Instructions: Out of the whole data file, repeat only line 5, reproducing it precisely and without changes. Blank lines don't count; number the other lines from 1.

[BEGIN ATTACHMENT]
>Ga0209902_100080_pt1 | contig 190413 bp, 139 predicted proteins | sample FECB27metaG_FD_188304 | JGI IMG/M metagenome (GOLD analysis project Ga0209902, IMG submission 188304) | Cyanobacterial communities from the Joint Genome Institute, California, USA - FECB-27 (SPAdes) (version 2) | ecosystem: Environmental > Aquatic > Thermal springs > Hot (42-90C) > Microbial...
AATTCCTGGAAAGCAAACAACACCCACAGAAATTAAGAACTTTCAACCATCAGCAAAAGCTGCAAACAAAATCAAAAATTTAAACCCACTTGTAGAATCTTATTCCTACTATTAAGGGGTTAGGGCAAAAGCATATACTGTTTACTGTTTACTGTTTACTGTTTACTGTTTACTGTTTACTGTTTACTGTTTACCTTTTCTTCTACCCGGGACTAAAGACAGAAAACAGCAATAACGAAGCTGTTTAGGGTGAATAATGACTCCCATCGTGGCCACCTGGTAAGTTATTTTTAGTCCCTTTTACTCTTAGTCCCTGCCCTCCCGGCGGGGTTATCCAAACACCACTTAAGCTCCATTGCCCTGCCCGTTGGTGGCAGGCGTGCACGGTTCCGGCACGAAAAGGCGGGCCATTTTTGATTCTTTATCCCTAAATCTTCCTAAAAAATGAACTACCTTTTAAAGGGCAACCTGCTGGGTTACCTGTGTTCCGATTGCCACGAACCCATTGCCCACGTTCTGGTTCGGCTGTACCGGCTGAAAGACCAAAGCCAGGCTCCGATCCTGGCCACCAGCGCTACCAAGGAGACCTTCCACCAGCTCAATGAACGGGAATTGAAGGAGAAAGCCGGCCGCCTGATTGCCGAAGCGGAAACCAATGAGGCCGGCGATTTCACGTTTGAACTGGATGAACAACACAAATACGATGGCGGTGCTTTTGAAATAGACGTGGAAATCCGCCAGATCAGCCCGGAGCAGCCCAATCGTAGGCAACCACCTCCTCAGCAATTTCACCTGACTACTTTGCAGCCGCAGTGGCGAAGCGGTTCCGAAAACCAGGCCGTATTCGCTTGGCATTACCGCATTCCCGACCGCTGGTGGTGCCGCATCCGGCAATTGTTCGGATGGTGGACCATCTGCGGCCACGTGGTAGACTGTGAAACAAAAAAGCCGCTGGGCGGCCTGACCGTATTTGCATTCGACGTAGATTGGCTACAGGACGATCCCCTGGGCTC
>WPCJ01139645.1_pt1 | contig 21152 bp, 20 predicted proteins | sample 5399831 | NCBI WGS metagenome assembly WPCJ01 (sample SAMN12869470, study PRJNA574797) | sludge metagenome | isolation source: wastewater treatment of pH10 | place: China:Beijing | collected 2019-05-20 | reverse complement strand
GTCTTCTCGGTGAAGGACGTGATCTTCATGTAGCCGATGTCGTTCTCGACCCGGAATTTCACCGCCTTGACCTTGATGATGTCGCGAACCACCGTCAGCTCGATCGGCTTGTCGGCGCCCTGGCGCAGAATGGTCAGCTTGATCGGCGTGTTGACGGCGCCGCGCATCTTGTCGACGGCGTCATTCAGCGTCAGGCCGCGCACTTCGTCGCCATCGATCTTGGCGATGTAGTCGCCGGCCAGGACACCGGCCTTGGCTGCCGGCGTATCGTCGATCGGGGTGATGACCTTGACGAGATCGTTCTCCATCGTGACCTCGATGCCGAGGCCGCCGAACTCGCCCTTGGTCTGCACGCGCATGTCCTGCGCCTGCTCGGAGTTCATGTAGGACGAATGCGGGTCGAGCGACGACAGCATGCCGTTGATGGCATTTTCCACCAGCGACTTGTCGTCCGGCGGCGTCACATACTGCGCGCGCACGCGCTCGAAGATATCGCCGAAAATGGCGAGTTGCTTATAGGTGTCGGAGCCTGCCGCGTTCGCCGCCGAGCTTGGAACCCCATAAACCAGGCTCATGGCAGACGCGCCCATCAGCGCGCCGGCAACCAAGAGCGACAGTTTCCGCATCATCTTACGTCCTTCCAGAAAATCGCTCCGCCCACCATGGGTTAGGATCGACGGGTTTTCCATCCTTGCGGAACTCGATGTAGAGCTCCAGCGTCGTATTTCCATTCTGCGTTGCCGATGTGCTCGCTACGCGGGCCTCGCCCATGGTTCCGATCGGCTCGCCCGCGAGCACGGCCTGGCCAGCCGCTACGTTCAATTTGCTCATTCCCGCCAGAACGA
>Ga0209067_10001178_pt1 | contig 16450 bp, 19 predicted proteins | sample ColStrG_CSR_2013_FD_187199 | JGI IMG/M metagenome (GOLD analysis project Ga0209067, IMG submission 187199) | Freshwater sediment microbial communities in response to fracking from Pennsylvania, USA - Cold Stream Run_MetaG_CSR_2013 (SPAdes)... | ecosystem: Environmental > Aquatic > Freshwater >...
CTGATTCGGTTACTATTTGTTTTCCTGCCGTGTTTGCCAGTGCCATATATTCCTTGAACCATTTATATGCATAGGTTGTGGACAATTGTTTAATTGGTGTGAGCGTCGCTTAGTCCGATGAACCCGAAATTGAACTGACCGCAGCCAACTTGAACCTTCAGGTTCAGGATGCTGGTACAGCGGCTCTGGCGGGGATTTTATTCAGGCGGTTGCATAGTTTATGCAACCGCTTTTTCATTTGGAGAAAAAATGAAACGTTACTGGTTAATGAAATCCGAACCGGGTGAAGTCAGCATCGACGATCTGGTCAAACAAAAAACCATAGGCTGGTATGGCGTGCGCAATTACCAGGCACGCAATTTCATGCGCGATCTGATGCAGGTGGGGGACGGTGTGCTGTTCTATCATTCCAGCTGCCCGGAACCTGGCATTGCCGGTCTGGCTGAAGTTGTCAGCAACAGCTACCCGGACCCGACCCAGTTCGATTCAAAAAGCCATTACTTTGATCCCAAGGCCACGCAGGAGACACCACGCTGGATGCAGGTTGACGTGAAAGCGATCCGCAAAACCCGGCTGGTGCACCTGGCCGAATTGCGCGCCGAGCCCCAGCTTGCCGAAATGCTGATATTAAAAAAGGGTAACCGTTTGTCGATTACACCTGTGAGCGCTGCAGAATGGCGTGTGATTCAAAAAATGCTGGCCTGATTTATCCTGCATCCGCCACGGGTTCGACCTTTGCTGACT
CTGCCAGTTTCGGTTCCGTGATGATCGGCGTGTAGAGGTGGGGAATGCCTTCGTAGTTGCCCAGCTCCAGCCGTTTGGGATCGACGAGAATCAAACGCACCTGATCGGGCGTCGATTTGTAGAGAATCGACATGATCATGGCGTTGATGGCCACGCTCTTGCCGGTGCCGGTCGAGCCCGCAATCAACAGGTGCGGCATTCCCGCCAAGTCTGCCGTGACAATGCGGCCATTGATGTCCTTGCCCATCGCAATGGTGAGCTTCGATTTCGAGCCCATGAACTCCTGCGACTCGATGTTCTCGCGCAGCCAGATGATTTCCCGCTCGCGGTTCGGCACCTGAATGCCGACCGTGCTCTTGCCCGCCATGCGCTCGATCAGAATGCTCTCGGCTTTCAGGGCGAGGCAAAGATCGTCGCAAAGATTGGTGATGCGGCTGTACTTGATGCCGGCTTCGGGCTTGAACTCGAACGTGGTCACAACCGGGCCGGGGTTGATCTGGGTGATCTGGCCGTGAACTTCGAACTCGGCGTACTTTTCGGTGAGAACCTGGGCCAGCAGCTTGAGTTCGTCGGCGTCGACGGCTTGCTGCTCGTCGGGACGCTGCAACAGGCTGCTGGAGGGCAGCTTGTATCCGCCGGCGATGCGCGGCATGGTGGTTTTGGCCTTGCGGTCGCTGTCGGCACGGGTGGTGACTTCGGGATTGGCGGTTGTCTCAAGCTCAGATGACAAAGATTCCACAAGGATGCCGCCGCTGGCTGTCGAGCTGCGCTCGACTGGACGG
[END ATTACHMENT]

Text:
>Ga0209067_10001178_pt1 | contig 16450 bp, 19 predicted proteins | sample ColStrG_CSR_2013_FD_187199 | JGI IMG/M metagenome (GOLD analysis project Ga0209067, IMG submission 187199) | Freshwater sediment microbial communities in response to fracking from Pennsylvania, USA - Cold Stream Run_MetaG_CSR_2013 (SPAdes)... | ecosystem: Environmental > Aquatic > Freshwater >...